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Session will celebrate life-changing century of insulin discovery, advances


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4 minutes

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In the summer of 1921, Frederick G. Banting, MD, and his team at the University of Toronto isolated and identified insulin. The diabetes world has never been the same.

Peter Arvan, MD, PhD
Peter Arvan, MD, PhD

Before insulin, type 1 diabetes was a death sentence, said Peter Arvan, MD, PhD, Division Chief of Metabolism, Endocrinology & Diabetes, University of Michigan.

“My dad had type 1 diabetes, discovered right at the time insulin became available as a pharmaceutical. It saved his life,” Dr. Arvan said. “There have been extraordinary developments in diabetes over the last 100 years. With insulin pumps for continuous infusion and continuous glucose monitoring, you can achieve a normal lifespan, like a person who has normal pancreatic insulin secretion. So for type 1 diabetes, insulin has been transformative.”

Dr. Arvan will open a unique Scientific Sessions symposium, Insulin at Its 100th Birthday, by examining changing views of how insulin is made within the pancreas. C. Ronald Kahn, MD, Chief Academic Officer and Head of Integrative Physiology and Metabolism at the Joslin Diabetes Center and the Mary K. Iacocca Professor of Medicine, Harvard Medical School, will explore the evolving understanding of insulin action. And Michael A. Weiss, MD, PhD, MBA, Chair of Biochemistry & Molecular Biology, Indiana University School of Medicine, will discuss future therapeutic uses for insulin.

The two-hour session begins at 1:45 p.m. ET on Saturday, June 26, and includes a live video question-and-answer period.

Michael A. Weiss, MD, PhD, MBA
Michael A. Weiss, MD, PhD, MBA

“The discovery of insulin wasn’t just an inflection point in diabetes,” Dr. Weiss said. “The discovery of insulin represented a seminal change in the public’s perception of medical research. It was the start of molecular medicine. It was the start of public and private support for government-sponsored medical research around the world. The discovery of insulin in 1921, and then penicillin, were landmark events at a fundamental level for researchers, for clinicians, and for patients.”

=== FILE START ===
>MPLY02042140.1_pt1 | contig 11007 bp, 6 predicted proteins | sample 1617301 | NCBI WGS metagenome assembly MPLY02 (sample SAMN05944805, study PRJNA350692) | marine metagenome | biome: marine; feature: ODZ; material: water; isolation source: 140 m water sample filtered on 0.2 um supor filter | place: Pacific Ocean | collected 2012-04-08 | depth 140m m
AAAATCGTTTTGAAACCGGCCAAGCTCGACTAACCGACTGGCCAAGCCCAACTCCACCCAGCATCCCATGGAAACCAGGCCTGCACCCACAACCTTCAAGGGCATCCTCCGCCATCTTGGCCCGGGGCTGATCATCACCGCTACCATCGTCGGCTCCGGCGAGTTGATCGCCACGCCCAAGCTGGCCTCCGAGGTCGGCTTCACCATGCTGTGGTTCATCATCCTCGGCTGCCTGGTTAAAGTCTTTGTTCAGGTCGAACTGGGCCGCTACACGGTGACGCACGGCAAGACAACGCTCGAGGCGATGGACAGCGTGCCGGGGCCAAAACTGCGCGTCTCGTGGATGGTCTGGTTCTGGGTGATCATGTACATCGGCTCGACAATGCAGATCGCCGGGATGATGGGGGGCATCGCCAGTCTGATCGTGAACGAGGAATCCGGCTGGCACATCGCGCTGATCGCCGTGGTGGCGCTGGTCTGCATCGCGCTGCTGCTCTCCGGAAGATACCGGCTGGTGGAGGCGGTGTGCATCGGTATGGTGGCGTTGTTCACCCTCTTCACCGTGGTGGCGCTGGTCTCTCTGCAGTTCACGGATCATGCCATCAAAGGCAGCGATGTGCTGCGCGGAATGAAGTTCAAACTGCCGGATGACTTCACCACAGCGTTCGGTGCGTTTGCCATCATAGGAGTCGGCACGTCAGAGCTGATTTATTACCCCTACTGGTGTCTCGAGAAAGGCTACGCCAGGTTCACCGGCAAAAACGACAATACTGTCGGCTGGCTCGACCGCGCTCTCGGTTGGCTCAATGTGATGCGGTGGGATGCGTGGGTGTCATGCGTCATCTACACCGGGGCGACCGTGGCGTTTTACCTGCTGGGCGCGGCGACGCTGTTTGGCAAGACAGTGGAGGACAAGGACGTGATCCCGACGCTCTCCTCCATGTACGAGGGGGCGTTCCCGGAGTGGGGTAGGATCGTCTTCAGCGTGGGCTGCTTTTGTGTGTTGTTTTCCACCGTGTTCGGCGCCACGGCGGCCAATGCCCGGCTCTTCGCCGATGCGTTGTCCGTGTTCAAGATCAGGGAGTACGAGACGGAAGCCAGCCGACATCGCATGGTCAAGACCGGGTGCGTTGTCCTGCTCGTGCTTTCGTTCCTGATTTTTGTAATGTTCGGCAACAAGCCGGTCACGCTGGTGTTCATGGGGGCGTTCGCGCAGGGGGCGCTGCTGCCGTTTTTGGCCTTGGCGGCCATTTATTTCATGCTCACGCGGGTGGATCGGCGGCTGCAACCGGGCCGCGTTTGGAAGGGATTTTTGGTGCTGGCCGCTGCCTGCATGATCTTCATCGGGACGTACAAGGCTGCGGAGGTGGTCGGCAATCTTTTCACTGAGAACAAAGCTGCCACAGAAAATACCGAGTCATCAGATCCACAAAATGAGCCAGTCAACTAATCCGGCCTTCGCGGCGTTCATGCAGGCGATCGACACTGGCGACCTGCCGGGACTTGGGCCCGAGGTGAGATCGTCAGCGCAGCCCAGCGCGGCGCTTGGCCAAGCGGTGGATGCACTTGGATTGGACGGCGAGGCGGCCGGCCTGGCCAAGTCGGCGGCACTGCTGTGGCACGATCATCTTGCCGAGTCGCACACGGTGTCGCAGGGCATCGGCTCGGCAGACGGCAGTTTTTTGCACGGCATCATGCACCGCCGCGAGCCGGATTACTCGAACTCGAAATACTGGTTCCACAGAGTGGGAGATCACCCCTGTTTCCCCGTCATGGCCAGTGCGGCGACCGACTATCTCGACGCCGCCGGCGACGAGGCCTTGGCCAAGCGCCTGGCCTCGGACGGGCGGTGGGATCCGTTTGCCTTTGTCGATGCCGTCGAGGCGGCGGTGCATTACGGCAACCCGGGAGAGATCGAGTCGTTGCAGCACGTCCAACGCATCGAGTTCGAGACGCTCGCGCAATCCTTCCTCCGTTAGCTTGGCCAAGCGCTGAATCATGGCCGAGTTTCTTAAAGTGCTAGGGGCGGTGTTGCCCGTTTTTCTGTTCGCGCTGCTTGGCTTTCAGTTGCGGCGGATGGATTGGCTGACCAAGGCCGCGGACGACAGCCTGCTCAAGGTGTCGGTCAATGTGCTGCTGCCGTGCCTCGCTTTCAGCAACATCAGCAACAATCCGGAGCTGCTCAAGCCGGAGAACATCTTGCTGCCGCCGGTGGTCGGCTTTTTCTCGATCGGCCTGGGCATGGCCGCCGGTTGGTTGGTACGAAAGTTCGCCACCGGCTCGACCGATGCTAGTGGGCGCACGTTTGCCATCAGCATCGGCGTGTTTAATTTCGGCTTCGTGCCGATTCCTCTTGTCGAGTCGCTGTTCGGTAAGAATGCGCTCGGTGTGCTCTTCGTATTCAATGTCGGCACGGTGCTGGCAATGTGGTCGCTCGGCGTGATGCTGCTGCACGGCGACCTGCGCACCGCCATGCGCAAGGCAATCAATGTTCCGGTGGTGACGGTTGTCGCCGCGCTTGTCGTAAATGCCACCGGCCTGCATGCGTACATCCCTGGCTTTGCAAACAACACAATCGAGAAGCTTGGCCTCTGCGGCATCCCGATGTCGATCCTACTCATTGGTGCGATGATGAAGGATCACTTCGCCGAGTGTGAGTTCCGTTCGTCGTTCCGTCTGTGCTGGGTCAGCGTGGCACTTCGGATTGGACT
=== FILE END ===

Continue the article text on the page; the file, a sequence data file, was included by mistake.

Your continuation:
Before insulin, the only choice for people with diabetes was how to die, Dr. Weiss noted. Low-nutrient diets could slow progression, but there were no successful treatments.

The last century has brought successive waves of improved insulin formulations and delivery devices that have improved treatment, outcomes, and quality of life for type 1 diabetes patients, Dr. Arvan noted.

“The role of insulin in type 2 diabetes is more complex,” he continued. “Where 100% of people with type 1 need insulin, only about a third of people with type 2 need it. But when you factor in the prevalence of type 2—about 10 times that of type 1—there are still more people with type 2 diabetes taking insulin than type 1.”

Insulin also has had profound effects on the two-thirds of type 2 diabetes patients who are not taking it. Ongoing research into insulin secretion and action has led to an evolving armamentarium of non-insulin agents for type 2 diabetes, from sulfonylureas to sodium-glucose cotransporter-2 (SGLT2) inhibitors and glucagon-like peptide-1 (GLP-1) receptor agonists.

In type 1 diabetes, some pancreatic cells continue to produce proinsulin, although they fail to convert this precursor into active insulin, Dr. Arvan said. Restoring the ability of surviving beta cells to convert proinsulin into insulin might reduce the need for exogenous insulin.

Type 2 diabetes is a complex, interactive web of hormones that link the gut, brain, pancreas, and other tissues to affect appetite, food preferences, insulin secretion, insulin sensitivity, blood glucose levels, and other factors. There is growing evidence that early and aggressive lifestyle interventions can reverse early type 2 diabetes and potentially cure type 2 diabetes for a lifetime.

“The discovery of insulin was a slow, progressive start to a rolling succession of miracles and discoveries in scientific medicine,” Dr. Weiss said. “When I was an assistant professor, my department chair told me that everything was already known about insulin because we knew its crystal structure and the location of every atom. What we didn’t know was that newly discovered structure was an inactive analogue form. Insulin is 100 years old, but we are still unravelling the secrets.”


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